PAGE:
Exocrine Pancreatic Insufficiency (EPI) is a lack of production of adequate amounts of digestive enzymes by the pancreas. Both dogs and cats can be affected. EPI can be genetic/heritable, from a single bout of severe acute pancreatitis or recurrent bouts of chronic pancreatitis , or idiopathic (cause unknown). Dogs are perhaps most often diagnosed with the idiopathic form; while, in cats EPI is often associated with chronic pancreatitis. Young to middle-aged dogs are most commonly affected, while middle-aged to older cats are more commonly affected.
The primary clinical sign is weight loss, despite a good or even ravenous appetite. Sometimes owners may note very large bowel movements for the size of the animal. The stool may be lighter in color than usual and/or softer in consistency than normal. A definitive diagnosis comes from a low Trypsin Like Immunoreactivity (TLI) test after fasting.
Treatment revolves around oral supplementation with pancreatic enzymes. Viokase-V is a powder form that can be added to daily meals and is probably the most commonly used product. Vitamin levels are also typically assessed (B12 and folate), and supplementation is also often employed. Antibiotic therapy may be needed in some cases to control overgrowth of intestinal bacteria that thrive in the absence of pancreatic enzymes. Owners must be aware that treatment will be lifelong in the majority of cases.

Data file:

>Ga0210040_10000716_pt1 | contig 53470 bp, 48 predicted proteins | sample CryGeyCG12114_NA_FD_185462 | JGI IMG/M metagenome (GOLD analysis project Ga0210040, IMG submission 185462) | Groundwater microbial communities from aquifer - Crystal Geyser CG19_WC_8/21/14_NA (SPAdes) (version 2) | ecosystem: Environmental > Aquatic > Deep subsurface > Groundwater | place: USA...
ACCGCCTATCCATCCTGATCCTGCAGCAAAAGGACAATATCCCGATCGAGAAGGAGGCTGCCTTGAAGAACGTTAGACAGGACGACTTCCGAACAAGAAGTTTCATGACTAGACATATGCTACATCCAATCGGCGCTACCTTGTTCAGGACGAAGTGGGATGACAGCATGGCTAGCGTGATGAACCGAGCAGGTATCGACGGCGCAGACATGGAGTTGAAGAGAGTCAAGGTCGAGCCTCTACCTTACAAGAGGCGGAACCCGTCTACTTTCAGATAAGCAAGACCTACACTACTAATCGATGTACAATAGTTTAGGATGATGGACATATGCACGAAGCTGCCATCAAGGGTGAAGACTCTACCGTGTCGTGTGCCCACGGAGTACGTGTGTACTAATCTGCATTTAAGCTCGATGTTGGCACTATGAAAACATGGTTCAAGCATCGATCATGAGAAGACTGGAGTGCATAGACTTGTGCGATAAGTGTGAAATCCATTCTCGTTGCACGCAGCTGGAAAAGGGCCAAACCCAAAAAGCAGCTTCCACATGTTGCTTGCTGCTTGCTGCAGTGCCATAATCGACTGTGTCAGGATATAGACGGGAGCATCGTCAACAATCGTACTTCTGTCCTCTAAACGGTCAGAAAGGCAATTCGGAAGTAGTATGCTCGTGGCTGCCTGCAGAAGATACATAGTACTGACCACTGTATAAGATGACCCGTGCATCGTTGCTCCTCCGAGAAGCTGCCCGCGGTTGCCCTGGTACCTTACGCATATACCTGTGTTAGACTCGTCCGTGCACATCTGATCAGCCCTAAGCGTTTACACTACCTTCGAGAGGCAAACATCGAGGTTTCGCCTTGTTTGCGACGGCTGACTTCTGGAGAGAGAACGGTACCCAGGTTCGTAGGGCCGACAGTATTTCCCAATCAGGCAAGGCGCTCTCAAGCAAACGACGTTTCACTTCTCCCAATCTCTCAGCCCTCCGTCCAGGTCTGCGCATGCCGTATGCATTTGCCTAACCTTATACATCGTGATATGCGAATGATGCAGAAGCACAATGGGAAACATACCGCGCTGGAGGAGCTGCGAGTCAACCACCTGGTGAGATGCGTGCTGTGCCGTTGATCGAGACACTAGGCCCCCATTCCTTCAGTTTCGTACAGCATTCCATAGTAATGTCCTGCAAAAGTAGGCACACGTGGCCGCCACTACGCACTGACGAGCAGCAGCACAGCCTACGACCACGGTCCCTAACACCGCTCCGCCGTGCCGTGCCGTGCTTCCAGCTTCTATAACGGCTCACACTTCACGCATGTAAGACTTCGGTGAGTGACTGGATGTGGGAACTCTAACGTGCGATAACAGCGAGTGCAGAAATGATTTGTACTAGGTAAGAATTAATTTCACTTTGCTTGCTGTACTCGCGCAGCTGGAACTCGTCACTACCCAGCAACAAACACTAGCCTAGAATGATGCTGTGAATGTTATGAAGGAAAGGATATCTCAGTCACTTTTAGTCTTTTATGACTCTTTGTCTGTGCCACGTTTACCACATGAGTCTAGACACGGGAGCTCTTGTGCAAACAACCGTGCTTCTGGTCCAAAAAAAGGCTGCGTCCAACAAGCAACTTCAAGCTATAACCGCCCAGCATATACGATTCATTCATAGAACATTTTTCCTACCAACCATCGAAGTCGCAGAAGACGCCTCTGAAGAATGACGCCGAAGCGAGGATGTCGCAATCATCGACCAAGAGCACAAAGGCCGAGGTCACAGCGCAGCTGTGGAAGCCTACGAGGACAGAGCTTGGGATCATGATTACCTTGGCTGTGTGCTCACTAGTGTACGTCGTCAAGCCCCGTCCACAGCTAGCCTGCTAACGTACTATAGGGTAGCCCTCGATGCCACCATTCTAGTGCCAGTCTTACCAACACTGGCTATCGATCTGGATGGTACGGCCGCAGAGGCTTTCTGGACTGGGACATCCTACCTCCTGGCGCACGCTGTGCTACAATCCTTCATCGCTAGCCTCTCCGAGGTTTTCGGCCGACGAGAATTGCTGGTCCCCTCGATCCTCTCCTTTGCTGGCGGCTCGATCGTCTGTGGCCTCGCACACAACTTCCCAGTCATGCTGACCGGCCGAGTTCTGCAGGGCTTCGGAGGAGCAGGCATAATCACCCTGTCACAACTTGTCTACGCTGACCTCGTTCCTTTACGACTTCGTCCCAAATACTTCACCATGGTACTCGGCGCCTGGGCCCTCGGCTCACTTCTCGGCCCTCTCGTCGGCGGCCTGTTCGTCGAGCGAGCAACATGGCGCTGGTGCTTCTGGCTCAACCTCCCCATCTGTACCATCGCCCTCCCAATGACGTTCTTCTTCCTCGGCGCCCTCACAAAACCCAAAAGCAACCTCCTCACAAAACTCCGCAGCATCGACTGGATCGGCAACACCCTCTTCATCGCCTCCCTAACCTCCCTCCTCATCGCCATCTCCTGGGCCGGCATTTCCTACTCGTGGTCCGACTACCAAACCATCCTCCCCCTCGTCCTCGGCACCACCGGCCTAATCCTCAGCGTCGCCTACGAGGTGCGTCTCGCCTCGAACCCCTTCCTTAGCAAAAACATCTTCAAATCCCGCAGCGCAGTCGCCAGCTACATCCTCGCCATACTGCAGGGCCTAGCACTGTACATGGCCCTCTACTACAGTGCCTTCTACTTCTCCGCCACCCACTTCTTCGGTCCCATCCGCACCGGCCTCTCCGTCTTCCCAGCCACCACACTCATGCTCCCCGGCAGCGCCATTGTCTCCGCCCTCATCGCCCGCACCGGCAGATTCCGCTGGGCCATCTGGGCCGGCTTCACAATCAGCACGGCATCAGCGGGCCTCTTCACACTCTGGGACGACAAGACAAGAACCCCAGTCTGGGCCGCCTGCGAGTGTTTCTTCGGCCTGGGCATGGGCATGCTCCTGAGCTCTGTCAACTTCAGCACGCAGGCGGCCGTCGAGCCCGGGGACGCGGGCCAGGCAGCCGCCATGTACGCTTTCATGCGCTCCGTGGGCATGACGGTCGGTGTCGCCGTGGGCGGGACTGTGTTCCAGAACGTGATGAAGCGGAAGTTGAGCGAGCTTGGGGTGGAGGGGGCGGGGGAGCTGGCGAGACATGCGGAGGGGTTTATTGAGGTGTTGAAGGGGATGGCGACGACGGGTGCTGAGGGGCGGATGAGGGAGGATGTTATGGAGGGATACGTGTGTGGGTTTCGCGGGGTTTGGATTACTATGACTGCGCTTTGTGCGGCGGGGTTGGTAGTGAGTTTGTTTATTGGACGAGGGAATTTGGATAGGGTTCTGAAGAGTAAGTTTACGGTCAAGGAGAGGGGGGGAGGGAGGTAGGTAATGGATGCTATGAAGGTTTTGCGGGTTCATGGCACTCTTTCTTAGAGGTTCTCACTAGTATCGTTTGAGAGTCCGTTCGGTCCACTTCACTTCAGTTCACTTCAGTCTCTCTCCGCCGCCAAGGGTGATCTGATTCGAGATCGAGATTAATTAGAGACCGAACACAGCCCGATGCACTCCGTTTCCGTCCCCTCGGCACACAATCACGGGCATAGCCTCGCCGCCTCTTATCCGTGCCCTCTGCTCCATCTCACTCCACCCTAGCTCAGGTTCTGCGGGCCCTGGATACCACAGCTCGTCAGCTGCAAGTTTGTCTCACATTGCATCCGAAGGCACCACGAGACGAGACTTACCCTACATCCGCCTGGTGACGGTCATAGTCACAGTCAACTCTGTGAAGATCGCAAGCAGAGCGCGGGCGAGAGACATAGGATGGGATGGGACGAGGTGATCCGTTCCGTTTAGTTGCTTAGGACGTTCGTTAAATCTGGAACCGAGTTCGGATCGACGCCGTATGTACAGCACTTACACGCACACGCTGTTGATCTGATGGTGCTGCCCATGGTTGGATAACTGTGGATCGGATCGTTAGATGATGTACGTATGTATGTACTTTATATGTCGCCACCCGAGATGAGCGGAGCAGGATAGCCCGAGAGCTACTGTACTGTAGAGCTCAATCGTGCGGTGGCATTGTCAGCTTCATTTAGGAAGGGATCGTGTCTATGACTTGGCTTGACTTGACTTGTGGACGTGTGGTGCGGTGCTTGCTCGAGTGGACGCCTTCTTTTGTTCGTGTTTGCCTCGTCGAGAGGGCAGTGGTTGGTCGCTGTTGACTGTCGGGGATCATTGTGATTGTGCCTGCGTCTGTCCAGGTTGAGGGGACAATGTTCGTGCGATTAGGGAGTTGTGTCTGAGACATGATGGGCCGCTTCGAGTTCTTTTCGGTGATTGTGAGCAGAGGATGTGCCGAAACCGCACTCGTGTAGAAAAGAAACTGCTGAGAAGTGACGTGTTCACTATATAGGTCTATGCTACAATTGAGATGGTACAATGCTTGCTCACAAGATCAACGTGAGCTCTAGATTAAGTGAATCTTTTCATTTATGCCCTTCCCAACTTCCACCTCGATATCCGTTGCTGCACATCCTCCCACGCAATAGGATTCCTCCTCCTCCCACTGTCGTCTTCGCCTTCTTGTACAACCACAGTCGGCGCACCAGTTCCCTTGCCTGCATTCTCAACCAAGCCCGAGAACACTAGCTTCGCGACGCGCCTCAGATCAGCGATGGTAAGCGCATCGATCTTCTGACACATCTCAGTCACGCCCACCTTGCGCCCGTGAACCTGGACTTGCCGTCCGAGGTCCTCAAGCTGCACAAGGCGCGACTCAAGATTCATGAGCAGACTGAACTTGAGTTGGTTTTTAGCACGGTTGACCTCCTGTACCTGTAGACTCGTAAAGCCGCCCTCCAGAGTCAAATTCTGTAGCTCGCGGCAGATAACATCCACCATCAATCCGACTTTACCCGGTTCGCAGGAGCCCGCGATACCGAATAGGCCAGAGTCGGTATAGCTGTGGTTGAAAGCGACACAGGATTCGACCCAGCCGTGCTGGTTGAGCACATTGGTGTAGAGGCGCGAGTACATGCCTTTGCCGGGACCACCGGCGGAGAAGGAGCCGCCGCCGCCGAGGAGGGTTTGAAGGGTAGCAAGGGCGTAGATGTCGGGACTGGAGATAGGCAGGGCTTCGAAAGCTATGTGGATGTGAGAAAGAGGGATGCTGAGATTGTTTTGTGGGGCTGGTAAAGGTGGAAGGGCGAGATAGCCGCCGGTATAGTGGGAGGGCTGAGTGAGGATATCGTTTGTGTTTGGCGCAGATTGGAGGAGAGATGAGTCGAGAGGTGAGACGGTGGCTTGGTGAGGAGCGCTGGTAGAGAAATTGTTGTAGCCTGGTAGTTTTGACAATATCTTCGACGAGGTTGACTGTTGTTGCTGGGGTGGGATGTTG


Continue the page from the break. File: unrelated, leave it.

The prognosis for EPI is good. Most dogs and cats reportedly respond well enough to therapy to maintain an acceptable quality of life. Owners should not expect them to become completely normal, however. They may remain under weight.
Possibly the most likely (although still uncommon) emergency situation that could arise with EPI is coagulation (blood clotting) abnormalities, associated with insufficient absorption of Vitamin K. Vitamin K is essential in several steps of the blood coagulation cascade. If a deficiency exists, animals can develop hemorrhage into the abdomen, chest and/or space around the heart. The owner may notice pale gums, lethargy, weakness, increased respiratory rate/effort, collapse, abdominal distension and/or other abnormalities. This situation warrants immediate emergency attention. Fortunately, this is rarely a complication of EPI, but owners should be aware of it.